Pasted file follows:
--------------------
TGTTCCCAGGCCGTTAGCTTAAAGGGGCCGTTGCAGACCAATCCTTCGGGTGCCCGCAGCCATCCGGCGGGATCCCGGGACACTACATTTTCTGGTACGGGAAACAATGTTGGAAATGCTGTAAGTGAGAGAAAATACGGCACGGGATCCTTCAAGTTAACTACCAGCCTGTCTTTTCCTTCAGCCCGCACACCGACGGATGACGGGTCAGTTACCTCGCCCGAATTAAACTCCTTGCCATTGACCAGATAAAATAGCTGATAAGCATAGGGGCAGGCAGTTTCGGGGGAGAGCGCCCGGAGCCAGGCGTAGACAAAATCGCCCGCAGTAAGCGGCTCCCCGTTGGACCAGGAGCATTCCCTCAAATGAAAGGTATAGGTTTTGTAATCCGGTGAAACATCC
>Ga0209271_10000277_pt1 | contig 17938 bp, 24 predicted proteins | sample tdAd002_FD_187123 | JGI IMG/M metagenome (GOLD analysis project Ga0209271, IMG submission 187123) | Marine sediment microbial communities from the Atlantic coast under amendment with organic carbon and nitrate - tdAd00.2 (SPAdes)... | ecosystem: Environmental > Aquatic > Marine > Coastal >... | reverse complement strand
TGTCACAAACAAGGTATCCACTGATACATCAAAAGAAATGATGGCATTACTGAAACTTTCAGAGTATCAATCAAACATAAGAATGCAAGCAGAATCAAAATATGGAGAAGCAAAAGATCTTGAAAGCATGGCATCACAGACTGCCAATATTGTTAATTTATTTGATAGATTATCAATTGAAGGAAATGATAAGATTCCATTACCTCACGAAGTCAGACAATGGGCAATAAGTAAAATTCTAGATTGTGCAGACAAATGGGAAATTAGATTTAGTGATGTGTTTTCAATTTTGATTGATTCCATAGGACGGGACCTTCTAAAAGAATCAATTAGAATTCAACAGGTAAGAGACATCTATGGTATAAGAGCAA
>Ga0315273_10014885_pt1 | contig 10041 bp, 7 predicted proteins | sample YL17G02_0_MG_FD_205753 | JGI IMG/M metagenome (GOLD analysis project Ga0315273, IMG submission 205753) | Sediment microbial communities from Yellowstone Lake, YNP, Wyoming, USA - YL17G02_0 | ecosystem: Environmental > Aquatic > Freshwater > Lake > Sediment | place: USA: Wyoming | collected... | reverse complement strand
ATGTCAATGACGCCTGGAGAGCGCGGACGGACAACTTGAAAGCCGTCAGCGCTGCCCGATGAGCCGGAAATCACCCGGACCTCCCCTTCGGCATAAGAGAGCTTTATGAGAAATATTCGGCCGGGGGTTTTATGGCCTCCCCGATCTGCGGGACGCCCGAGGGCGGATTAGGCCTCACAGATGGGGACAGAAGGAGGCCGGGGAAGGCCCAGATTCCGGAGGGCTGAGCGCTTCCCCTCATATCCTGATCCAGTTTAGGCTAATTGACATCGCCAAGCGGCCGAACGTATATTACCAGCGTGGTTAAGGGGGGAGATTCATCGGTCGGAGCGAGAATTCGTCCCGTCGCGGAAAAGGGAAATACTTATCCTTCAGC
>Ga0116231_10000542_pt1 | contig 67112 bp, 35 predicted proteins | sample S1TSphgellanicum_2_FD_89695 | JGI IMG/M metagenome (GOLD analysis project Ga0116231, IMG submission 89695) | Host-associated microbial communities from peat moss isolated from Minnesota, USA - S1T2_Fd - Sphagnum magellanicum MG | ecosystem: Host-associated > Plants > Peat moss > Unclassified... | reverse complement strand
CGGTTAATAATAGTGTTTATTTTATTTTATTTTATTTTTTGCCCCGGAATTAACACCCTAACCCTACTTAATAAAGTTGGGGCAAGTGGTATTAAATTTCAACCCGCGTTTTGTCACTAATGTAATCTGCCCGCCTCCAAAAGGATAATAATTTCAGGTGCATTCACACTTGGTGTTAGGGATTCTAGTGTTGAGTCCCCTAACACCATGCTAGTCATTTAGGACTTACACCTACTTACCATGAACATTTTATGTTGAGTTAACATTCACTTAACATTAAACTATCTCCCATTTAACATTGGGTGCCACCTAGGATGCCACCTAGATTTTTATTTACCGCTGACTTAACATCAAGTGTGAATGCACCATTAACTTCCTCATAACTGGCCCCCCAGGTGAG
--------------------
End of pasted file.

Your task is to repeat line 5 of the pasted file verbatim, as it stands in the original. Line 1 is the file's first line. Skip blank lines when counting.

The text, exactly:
ATGTCAATGACGCCTGGAGAGCGCGGACGGACAACTTGAAAGCCGTCAGCGCTGCCCGATGAGCCGGAAATCACCCGGACCTCCCCTTCGGCATAAGAGAGCTTTATGAGAAATATTCGGCCGGGGGTTTTATGGCCTCCCCGATCTGCGGGACGCCCGAGGGCGGATTAGGCCTCACAGATGGGGACAGAAGGAGGCCGGGGAAGGCCCAGATTCCGGAGGGCTGAGCGCTTCCCCTCATATCCTGATCCAGTTTAGGCTAATTGACATCGCCAAGCGGCCGAACGTATATTACCAGCGTGGTTAAGGGGGGAGATTCATCGGTCGGAGCGAGAATTCGTCCCGTCGCGGAAAAGGGAAATACTTATCCTTCAGC